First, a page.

On Sunday night, millions of Indians marked Diwali, the Hindu festival of lights. It produced a noteworthy display of bright oil lamps, achieving a Guinness World Record. All this happened despite concerns about elevated air pollution nationwide. Streets and homes across India shone brightly. Moreover, millions celebrated Diwali with a record-breaking 2.2 million earthen oil lamps at the Saryu River in Ayodhya, Uttar Pradesh, the birthplace of the esteemed divinity Ram.
Despite the high concerns about air pollution, people resisted firecracker bans, lighting blazes, and candles in several cities. New Delhi People celebrated the Diwali festival with devotion by magnifying what Diwali is and displaying magnificent lights over homes and streets. It all symbolizes the triumph of light over darkness.
As dusk fell on Saturday, the lamps lit up on the riverbanks for 45 minutes, along with Hindu religious rhymes. This brightness is a triumph that surpassed last year’s record of 1.5 million earthen lamps.
Reps from the Guinness Book of World Records presented a certificate for Diwali 2023 to Yogi Adityanath, the state’s top elected official, to praise and acknowledge their achievement.
There were more than 24,000 volunteers to prepare for this record-setting event of Diwali, mostly college students, with the coordination of Pratibha Goyal, the vice-chancellor of Dr. Ram Manohar Lohia Avadh University in Ayodhya.
Diwali’s story extends as a nationwide holiday in India, exchanging gifts, socializing, or lighting earthen oil lamps or candles. Fireworks commonly contribute to the festivities. In addition, a special prayer to the Hindu Goddess Lakshmi in the evening symbolizes luck and fortune.
What is Diwali? It is an annual Hindu festival celebrated across faiths, symbolizing light over darkness. Diwali’s observance extends to the South Asian dispersal, including Nepal, Sri Lanka, Singapore, Fiji, and Malaysia. People celebrate with light candles, set off fireworks, and decorate homes and streets with diyas or oil lamps to create a spectacular view known as “Deepavali (a row of light).”
Despite Diwali celebrations, concerns about worsening air quality in India were at their peak. About a week before Diwali, the air quality index recorded a hazardous level of 400-500, ten times more than the global safety limit. However, according to the government-run Central Pollution Control Board, the unexpected rain and strong winds on Saturday improved the levels to 220.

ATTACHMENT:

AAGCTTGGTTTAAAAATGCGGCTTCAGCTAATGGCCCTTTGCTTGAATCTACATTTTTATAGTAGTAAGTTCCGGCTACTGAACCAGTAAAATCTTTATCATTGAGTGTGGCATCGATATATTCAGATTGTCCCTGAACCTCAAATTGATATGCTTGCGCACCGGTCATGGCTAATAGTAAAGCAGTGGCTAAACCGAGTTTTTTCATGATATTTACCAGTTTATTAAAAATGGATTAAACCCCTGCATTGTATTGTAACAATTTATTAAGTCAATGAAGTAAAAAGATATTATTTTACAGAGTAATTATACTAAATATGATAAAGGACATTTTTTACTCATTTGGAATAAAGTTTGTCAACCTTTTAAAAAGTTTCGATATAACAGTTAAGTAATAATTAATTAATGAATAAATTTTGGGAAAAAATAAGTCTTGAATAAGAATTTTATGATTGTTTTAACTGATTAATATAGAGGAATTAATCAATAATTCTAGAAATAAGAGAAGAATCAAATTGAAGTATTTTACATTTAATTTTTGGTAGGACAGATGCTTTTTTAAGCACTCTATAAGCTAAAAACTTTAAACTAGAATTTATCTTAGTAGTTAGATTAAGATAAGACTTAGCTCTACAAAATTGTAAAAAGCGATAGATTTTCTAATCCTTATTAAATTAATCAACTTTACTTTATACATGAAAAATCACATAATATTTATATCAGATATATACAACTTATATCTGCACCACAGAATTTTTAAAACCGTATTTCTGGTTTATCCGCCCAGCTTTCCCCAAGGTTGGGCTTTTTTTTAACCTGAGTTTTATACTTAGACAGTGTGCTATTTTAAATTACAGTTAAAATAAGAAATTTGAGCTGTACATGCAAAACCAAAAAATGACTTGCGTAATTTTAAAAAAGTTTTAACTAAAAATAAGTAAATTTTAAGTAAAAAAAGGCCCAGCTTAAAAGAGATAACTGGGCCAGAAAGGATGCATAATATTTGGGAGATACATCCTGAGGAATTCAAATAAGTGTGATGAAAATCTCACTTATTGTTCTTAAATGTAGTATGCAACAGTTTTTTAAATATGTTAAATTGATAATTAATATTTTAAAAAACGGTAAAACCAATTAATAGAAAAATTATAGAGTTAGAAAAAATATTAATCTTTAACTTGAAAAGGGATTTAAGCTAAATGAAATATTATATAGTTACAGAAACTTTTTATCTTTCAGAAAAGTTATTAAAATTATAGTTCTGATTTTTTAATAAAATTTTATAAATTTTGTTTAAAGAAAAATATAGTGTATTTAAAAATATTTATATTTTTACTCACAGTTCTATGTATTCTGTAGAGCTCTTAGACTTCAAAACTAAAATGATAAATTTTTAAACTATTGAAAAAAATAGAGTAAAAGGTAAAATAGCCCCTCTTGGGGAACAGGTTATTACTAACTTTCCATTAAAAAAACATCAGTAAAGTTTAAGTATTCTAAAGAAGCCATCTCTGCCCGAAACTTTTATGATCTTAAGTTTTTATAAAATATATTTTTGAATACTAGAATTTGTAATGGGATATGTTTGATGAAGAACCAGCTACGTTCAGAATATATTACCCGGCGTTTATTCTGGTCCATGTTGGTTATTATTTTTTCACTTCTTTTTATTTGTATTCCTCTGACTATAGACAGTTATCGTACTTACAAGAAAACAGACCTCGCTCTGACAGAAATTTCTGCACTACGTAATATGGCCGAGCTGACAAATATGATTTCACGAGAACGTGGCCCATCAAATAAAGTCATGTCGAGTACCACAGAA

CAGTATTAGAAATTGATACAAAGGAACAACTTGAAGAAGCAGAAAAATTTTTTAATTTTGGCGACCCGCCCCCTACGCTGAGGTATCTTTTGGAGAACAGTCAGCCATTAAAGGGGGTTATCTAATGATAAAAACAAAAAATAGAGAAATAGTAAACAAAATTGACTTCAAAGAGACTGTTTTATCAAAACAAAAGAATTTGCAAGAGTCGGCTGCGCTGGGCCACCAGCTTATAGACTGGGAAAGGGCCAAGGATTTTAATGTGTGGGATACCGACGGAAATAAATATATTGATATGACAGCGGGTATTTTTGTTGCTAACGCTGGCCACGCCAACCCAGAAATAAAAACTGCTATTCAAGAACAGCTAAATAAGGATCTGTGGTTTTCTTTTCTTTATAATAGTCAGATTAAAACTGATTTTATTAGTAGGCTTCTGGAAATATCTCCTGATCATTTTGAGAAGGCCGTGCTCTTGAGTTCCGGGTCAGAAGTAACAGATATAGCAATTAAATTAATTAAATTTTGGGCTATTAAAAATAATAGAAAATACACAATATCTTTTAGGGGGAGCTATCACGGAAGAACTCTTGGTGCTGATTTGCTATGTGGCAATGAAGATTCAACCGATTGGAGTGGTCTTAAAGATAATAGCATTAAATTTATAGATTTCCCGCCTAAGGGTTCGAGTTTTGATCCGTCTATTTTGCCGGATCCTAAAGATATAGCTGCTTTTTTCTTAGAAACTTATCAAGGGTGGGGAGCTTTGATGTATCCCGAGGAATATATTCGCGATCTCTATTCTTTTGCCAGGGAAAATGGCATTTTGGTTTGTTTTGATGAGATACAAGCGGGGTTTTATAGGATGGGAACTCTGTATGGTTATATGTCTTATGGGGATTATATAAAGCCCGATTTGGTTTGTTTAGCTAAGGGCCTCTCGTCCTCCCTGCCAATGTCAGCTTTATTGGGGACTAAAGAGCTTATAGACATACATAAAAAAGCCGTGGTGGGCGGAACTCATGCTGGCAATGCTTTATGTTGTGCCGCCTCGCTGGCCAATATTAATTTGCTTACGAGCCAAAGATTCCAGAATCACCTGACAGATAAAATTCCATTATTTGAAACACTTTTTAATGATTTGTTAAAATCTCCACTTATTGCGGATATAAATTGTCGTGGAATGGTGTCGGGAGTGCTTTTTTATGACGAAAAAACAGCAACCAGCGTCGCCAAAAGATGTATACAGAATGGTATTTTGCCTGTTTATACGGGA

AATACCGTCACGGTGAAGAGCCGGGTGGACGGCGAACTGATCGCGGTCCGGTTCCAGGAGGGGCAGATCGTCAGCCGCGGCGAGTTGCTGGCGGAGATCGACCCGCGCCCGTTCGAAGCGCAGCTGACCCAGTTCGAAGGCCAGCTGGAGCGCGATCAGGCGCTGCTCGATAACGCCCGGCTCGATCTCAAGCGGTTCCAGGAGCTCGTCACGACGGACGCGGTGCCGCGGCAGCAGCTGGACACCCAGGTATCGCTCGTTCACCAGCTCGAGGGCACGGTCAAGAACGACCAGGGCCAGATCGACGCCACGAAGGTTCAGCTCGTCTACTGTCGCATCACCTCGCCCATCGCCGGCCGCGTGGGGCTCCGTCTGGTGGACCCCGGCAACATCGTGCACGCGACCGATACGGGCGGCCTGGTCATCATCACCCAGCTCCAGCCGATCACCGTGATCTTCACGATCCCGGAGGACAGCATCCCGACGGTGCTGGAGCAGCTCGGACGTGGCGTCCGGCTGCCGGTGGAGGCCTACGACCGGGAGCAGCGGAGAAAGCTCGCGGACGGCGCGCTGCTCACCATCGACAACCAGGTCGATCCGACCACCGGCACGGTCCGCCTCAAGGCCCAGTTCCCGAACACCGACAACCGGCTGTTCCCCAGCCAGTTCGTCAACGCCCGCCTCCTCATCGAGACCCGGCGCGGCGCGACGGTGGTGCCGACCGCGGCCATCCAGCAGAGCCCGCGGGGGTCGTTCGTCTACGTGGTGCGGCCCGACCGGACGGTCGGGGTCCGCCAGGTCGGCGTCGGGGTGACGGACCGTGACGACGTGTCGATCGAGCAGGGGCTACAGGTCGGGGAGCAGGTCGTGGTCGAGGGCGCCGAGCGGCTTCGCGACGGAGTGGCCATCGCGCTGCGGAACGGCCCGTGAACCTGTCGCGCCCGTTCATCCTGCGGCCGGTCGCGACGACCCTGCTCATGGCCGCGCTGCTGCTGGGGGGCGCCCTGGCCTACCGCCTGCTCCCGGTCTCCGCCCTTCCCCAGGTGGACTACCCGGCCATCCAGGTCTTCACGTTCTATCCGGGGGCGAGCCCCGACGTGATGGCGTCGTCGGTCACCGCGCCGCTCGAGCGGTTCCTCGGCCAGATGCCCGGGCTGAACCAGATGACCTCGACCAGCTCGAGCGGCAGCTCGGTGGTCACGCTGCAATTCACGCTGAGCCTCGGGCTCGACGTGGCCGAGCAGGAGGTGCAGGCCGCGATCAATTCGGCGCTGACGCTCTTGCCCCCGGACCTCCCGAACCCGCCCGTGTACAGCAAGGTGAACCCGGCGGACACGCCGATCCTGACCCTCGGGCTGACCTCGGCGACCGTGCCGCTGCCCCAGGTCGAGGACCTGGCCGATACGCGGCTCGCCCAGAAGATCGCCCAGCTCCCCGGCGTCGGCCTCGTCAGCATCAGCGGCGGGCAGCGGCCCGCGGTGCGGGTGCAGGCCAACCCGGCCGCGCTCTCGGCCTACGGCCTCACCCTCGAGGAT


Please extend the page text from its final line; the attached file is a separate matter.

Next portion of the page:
Authorities predicted the revival of air pollution after the Diwali celebrations, which can enhance the use of fireworks. Some Indian states banned fireworks sales and imposed numerous restrictions to address the issue. Another solution emerged by authorities and urged residents to use ‘green crackers,’ which usually emit fewer pollutants.
To combat seasonal haze and smog on Diwali, New Delhi, officials temporarily closed primary schools and banned polluted vehicles and construction work. In addition, the government has deployed water sprinklers and anti-smog guns. The capital was frequently ranked high for poor air quality, especially during winter when the burning crop residue matches the cooler temperatures.
Diwali 2023 holds significance as authorities inaugurated a long-awaited temple of the Hindu deity Ram in Ayodhya at the site where a 16th-century Babri mosque was demolished in 1992. The destruction at this site sparked significant Hindu-Muslim violence. Eventually, a Supreme Court verdict came up in 2019, allowing the construction of a temple in the place of a demolished mosque.
Amidst the broader environmental concerns, the record-breaking celebrations and temple inauguration describe the multifaceted nature of Diwali in India. Diwali 2023 remained a cherished and enthusiastically celebrated festival, reflecting unity, the significance of light, and cultural traditions.